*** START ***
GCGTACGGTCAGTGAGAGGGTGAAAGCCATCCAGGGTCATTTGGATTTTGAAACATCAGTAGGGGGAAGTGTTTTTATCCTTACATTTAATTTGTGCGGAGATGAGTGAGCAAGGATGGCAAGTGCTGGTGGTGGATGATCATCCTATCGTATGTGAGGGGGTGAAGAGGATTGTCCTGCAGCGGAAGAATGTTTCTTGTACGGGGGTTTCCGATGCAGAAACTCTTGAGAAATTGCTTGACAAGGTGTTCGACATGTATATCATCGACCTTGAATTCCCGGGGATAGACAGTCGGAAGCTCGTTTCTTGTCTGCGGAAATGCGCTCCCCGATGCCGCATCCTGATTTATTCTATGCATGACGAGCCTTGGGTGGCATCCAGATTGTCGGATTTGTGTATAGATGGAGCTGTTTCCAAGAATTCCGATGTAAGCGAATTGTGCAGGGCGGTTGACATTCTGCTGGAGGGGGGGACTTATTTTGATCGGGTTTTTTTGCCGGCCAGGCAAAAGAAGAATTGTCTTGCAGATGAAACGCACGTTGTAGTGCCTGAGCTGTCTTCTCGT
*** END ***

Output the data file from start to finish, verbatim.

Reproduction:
GCGTACGGTCAGTGAGAGGGTGAAAGCCATCCAGGGTCATTTGGATTTTGAAACATCAGTAGGGGGAAGTGTTTTTATCCTTACATTTAATTTGTGCGGAGATGAGTGAGCAAGGATGGCAAGTGCTGGTGGTGGATGATCATCCTATCGTATGTGAGGGGGTGAAGAGGATTGTCCTGCAGCGGAAGAATGTTTCTTGTACGGGGGTTTCCGATGCAGAAACTCTTGAGAAATTGCTTGACAAGGTGTTCGACATGTATATCATCGACCTTGAATTCCCGGGGATAGACAGTCGGAAGCTCGTTTCTTGTCTGCGGAAATGCGCTCCCCGATGCCGCATCCTGATTTATTCTATGCATGACGAGCCTTGGGTGGCATCCAGATTGTCGGATTTGTGTATAGATGGAGCTGTTTCCAAGAATTCCGATGTAAGCGAATTGTGCAGGGCGGTTGACATTCTGCTGGAGGGGGGGACTTATTTTGATCGGGTTTTTTTGCCGGCCAGGCAAAAGAAGAATTGTCTTGCAGATGAAACGCACGTTGTAGTGCCTGAGCTGTCTTCTCGT